Are You Guilty of the Seven Deadly Sins of Novel Writing?

Are You Guilty of the Seven Deadly Sins of Novel Writing?

When I was a teen I went through a philosophical phase. One gem that has stayed with me ever since, associated with bushido and the code of the samurai is: Virtues are no less contagious than vices. Well, I enjoy a virtue as much as the next person, but I seem to learn more from my shadow side. And as confession is said to be good for the soul, I’ve made a list…

Sometimes it’s called vanity and, in a sense, you might also call it naivety. Writing is a solitary process and one needs a certain humility to submit your work to other people’s scrutiny. I don’t think it’s always necessarily linked to arrogance about one’s own ability. No, I think it’s sometimes recognising that showing other people your work meaning opening up the fault lines and laying bare all the work that still needs to be done.
Warning phrases:
“No one else ever could understand or appreciate my work.”
“I can do all the editing myself, thank you very much.” 
Most writers seem to look up the ladder rather than down. We yearn to be JK Rowling, or to get our book reviewed in national newspapers. Or our first thought, on hearing about someone else’s literary (or financial) success, could serve as the plot of a murder mystery: The case of the lucky bugger who wasn’t so lucky in the end. We forget that there are far more people behind us than ahead of us.
Warning phrases:
“It’s alright for them.”
“Well, of course, when you know the right people anything is possible.”

Greed & Lust
This manifests as a desire to be a writer primarily for the pleasures and opportunities it brings. Fame and fortune are the common aspirations, although other literary fictions are available! It’s a destination rather than a journey, which sees writing as a means to an imagined end where unmet needs are fulfilled. Rejections, negative reviews and publisher’s edits all help brings authors back to earth.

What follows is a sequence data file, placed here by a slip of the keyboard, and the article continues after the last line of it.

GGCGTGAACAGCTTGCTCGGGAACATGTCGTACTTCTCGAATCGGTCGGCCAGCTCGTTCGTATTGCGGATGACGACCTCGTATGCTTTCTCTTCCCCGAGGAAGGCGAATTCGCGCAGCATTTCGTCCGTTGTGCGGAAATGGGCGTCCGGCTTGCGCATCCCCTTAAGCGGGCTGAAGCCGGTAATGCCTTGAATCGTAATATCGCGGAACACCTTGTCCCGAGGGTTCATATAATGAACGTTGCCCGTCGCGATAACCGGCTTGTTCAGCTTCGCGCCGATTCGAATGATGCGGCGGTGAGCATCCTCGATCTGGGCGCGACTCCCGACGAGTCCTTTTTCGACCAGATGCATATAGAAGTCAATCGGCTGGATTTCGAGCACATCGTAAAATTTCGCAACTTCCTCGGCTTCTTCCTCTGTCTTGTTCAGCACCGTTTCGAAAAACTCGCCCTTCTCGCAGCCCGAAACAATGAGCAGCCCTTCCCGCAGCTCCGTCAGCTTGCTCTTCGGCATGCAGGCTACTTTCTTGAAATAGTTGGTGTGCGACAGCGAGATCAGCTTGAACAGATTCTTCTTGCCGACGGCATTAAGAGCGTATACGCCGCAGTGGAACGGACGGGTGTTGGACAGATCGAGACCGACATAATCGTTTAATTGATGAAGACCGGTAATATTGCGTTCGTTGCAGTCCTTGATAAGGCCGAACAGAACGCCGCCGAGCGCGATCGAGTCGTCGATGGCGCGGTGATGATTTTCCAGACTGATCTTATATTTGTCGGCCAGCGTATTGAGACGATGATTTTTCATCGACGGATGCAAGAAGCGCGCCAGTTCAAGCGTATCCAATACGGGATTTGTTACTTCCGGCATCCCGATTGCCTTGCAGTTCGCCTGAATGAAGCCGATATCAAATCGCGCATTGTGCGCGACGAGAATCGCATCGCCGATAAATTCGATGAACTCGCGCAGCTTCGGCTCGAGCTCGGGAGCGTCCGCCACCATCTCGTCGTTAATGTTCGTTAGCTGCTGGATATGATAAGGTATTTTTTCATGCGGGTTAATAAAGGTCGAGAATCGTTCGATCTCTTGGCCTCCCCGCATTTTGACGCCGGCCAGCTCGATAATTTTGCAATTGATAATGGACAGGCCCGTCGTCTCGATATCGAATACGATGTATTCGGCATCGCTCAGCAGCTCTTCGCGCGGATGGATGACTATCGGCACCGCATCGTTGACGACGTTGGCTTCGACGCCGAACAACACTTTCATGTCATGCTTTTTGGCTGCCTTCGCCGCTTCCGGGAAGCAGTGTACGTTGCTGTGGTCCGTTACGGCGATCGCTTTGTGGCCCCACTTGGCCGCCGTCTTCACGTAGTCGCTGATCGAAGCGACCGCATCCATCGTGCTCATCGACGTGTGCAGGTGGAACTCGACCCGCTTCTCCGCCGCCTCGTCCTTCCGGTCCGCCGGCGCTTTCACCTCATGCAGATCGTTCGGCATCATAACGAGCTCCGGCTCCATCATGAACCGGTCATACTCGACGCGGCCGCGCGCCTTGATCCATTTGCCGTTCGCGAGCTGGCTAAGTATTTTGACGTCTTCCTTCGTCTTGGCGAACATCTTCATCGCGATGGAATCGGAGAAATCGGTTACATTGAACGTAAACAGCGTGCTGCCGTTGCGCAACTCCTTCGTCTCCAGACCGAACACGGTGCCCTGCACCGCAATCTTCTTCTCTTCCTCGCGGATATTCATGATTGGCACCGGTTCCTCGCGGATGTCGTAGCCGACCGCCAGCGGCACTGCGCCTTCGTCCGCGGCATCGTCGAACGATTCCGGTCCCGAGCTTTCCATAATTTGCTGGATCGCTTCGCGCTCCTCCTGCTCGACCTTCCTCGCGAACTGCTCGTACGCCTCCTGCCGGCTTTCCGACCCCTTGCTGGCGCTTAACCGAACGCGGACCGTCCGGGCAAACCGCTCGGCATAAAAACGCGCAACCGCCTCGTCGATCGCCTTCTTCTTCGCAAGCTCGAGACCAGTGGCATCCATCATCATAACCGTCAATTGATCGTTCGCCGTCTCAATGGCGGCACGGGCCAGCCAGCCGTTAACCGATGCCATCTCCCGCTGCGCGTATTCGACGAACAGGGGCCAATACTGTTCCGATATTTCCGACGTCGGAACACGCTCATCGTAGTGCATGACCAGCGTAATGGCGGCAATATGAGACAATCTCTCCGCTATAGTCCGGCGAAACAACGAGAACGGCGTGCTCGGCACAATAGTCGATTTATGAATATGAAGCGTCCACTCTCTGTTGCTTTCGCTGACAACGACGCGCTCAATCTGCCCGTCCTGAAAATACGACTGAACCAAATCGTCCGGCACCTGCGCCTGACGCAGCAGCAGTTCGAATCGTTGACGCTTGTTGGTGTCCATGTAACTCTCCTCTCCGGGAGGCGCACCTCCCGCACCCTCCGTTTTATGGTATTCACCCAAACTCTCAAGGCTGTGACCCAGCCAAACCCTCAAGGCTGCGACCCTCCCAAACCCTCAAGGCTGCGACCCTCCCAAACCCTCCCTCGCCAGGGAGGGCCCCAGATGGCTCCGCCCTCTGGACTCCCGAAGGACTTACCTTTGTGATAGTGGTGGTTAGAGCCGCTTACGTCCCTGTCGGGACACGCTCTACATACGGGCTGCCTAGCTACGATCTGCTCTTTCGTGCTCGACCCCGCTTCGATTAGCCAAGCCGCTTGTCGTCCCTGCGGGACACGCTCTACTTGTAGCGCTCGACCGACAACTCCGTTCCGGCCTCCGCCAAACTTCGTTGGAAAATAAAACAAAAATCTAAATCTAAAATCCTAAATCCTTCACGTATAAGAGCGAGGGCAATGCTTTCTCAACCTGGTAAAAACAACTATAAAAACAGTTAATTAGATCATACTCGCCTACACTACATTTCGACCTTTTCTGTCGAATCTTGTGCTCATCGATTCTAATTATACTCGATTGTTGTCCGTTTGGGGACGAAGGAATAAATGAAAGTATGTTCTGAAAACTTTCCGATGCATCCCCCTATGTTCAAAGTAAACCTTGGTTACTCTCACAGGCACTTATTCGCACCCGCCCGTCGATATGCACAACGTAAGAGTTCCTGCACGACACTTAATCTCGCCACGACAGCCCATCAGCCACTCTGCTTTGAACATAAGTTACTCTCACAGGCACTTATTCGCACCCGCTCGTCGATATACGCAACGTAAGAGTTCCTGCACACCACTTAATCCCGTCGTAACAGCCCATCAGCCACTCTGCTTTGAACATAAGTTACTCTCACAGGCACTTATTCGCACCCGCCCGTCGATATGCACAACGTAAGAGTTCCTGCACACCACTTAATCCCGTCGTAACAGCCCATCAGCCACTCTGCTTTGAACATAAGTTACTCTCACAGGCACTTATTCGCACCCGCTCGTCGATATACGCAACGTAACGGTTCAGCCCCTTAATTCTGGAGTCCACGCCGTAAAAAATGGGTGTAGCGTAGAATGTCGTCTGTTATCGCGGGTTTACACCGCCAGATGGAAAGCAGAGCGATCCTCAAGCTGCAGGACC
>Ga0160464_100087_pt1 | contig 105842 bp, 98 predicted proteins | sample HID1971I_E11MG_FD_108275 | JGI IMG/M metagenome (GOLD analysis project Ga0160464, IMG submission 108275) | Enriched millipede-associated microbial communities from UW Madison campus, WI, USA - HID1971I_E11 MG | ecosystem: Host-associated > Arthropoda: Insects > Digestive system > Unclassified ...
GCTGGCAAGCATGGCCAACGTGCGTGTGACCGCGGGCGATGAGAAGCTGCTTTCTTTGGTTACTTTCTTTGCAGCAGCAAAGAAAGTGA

Warning phrases:
“I want to work for three hours a day and create an instant bestseller.”

“First I’ll write the book and then get a film deal, and then the next year I’ll do the same thing again. And then I’m set for life.”
“Just another 20 reviews and then I’ll be happy.”

For writers this one manifests in very specific ways. The person in a writer’s group who only comes to life when discussing their own work. The author who asks for blog posts and shares and votes yet rarely returns the favour. They want it all – even when they may seem to others to have it all – and they’d like your share too!
Warning phrases:
“As you helped me before with my other books…”

“Sadly, my busy writing schedule means I couldn’t possibly spare the time to reciprocate.”

A writer’s wrath will usually feel justified – to them, anyway. It can be triggered by various situations, including: someone else’s success, your own characters answering back, a realisation that your first 10,000 words on this book will also the last because it’s not working, a painful review, or any other aspect of being a writer that is beyond your control. (Which is actually most of it, beyond writing and editing.)

Warning phrases:
“How dare they!”

“I deserve better than this.”

Writing can be a painful business, filled with doubt and uncertainty. When you start page one you have no idea whether the story is sustainable and let’s not even get into whether it will be published or be well received. In the beginning there’s just you and those blank pages. There is never a perfect time to write!
Warning phrases:
“I’ll start my book when I feel truly inspired.”
“If it’s meant to be it will happen effortlessly.”


  1. Sandra Davies says:

    I recognise myself in "I can do all the editing myself, thank you very much" but would say, in part-defence, that there's a fear of it no longer being MY book if I hand it over. That said, of course, I take advice from beta readers and recognise where (a recurring problem) I can't remember the precise word and substitute.
    Interesting idea though.

  2. Hi Sandra, thanks for your comment. My work certainly changes when an editor goes through it, but I subscribe to the view that the first draft is for me (and the second!) and any that follow are for the reader. Beta readers are a godsend, as are writing groups in my experience. In the end it is a balance between what remains true to your vision and inspiration, and what sits well with readers.

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